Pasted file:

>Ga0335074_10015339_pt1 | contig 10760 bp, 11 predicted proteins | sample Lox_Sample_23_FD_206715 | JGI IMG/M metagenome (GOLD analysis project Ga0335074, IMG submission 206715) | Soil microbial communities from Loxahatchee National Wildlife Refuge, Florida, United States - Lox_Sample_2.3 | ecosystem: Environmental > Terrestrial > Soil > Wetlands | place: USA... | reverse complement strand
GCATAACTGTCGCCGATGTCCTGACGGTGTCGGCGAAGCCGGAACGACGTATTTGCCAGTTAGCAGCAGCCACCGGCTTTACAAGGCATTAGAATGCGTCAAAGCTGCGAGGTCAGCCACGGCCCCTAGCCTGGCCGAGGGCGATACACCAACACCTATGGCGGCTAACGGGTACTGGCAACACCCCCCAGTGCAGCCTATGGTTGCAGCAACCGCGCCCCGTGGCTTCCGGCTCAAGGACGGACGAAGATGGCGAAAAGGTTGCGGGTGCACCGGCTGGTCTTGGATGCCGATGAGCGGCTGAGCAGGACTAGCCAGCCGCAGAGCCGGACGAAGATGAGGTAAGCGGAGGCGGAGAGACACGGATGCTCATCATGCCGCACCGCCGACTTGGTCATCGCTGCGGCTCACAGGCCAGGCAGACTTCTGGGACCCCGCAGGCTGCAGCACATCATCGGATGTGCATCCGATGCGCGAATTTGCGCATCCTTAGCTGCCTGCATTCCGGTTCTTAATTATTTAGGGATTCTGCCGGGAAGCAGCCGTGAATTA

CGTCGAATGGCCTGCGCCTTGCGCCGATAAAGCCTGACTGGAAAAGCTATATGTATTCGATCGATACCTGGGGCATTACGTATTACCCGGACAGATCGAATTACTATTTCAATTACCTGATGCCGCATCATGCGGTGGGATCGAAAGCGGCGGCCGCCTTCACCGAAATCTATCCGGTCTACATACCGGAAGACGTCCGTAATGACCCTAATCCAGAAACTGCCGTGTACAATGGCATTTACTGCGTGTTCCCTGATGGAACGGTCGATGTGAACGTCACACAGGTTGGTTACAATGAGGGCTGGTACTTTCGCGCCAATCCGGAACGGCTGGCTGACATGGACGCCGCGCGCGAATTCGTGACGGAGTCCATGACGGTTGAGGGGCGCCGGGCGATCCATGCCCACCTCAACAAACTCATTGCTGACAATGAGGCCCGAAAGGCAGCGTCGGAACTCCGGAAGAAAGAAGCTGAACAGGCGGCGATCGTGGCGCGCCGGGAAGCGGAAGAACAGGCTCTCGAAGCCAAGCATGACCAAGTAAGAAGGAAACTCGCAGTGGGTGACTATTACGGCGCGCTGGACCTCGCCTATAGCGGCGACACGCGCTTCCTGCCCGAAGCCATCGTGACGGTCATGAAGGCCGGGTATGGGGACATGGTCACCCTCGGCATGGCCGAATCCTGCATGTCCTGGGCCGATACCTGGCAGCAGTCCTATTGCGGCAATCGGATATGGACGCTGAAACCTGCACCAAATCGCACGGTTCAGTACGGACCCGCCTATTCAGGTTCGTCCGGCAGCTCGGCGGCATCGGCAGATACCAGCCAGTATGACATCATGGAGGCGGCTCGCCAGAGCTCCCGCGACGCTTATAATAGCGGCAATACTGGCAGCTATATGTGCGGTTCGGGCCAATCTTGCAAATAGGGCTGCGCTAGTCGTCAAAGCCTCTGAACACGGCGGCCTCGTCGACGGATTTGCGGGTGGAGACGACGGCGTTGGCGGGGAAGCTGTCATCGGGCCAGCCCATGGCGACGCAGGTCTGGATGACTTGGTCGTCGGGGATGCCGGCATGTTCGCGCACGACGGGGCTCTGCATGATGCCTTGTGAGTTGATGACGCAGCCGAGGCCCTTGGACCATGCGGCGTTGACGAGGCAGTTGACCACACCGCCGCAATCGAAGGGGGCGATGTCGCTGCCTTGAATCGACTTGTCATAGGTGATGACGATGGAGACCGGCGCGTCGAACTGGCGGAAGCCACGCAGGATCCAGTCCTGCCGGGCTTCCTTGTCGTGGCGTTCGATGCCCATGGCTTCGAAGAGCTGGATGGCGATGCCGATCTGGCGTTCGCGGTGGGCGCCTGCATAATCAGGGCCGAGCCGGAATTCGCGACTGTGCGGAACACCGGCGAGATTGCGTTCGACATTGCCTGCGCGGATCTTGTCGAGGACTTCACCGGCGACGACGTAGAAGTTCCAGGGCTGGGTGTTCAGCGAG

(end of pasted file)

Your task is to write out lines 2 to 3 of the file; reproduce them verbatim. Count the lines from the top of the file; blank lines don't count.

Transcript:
GCATAACTGTCGCCGATGTCCTGACGGTGTCGGCGAAGCCGGAACGACGTATTTGCCAGTTAGCAGCAGCCACCGGCTTTACAAGGCATTAGAATGCGTCAAAGCTGCGAGGTCAGCCACGGCCCCTAGCCTGGCCGAGGGCGATACACCAACACCTATGGCGGCTAACGGGTACTGGCAACACCCCCCAGTGCAGCCTATGGTTGCAGCAACCGCGCCCCGTGGCTTCCGGCTCAAGGACGGACGAAGATGGCGAAAAGGTTGCGGGTGCACCGGCTGGTCTTGGATGCCGATGAGCGGCTGAGCAGGACTAGCCAGCCGCAGAGCCGGACGAAGATGAGGTAAGCGGAGGCGGAGAGACACGGATGCTCATCATGCCGCACCGCCGACTTGGTCATCGCTGCGGCTCACAGGCCAGGCAGACTTCTGGGACCCCGCAGGCTGCAGCACATCATCGGATGTGCATCCGATGCGCGAATTTGCGCATCCTTAGCTGCCTGCATTCCGGTTCTTAATTATTTAGGGATTCTGCCGGGAAGCAGCCGTGAATTA

CGTCGAATGGCCTGCGCCTTGCGCCGATAAAGCCTGACTGGAAAAGCTATATGTATTCGATCGATACCTGGGGCATTACGTATTACCCGGACAGATCGAATTACTATTTCAATTACCTGATGCCGCATCATGCGGTGGGATCGAAAGCGGCGGCCGCCTTCACCGAAATCTATCCGGTCTACATACCGGAAGACGTCCGTAATGACCCTAATCCAGAAACTGCCGTGTACAATGGCATTTACTGCGTGTTCCCTGATGGAACGGTCGATGTGAACGTCACACAGGTTGGTTACAATGAGGGCTGGTACTTTCGCGCCAATCCGGAACGGCTGGCTGACATGGACGCCGCGCGCGAATTCGTGACGGAGTCCATGACGGTTGAGGGGCGCCGGGCGATCCATGCCCACCTCAACAAACTCATTGCTGACAATGAGGCCCGAAAGGCAGCGTCGGAACTCCGGAAGAAAGAAGCTGAACAGGCGGCGATCGTGGCGCGCCGGGAAGCGGAAGAACAGGCTCTCGAAGCCAAGCATGACCAAGTAAGAAGGAAACTCGCAGTGGGTGACTATTACGGCGCGCTGGACCTCGCCTATAGCGGCGACACGCGCTTCCTGCCCGAAGCCATCGTGACGGTCATGAAGGCCGGGTATGGGGACATGGTCACCCTCGGCATGGCCGAATCCTGCATGTCCTGGGCCGATACCTGGCAGCAGTCCTATTGCGGCAATCGGATATGGACGCTGAAACCTGCACCAAATCGCACGGTTCAGTACGGACCCGCCTATTCAGGTTCGTCCGGCAGCTCGGCGGCATCGGCAGATACCAGCCAGTATGACATCATGGAGGCGGCTCGCCAGAGCTCCCGCGACGCTTATAATAGCGGCAATACTGGCAGCTATATGTGCGGTTCGGGCCAATCTTGCAAATAGGGCTGCGCTAGTCGTCAAAGCCTCTGAACACGGCGGCCTCGTCGACGGATTTGCGGGTGGAGACGACGGCGTTGGCGGGGAAGCTGTCATCGGGCCAGCCCATGGCGACGCAGGTCTGGATGACTTGGTCGTCGGGGATGCCGGCATGTTCGCGCACGACGGGGCTCTGCATGATGCCTTGTGAGTTGATGACGCAGCCGAGGCCCTTGGACCATGCGGCGTTGACGAGGCAGTTGACCACACCGCCGCAATCGAAGGGGGCGATGTCGCTGCCTTGAATCGACTTGTCATAGGTGATGACGATGGAGACCGGCGCGTCGAACTGGCGGAAGCCACGCAGGATCCAGTCCTGCCGGGCTTCCTTGTCGTGGCGTTCGATGCCCATGGCTTCGAAGAGCTGGATGGCGATGCCGATCTGGCGTTCGCGGTGGGCGCCTGCATAATCAGGGCCGAGCCGGAATTCGCGACTGTGCGGAACACCGGCGAGATTGCGTTCGACATTGCCTGCGCGGATCTTGTCGAGGACTTCACCGGCGACGACGTAGAAGTTCCAGGGCTGGGTGTTCAGCGAG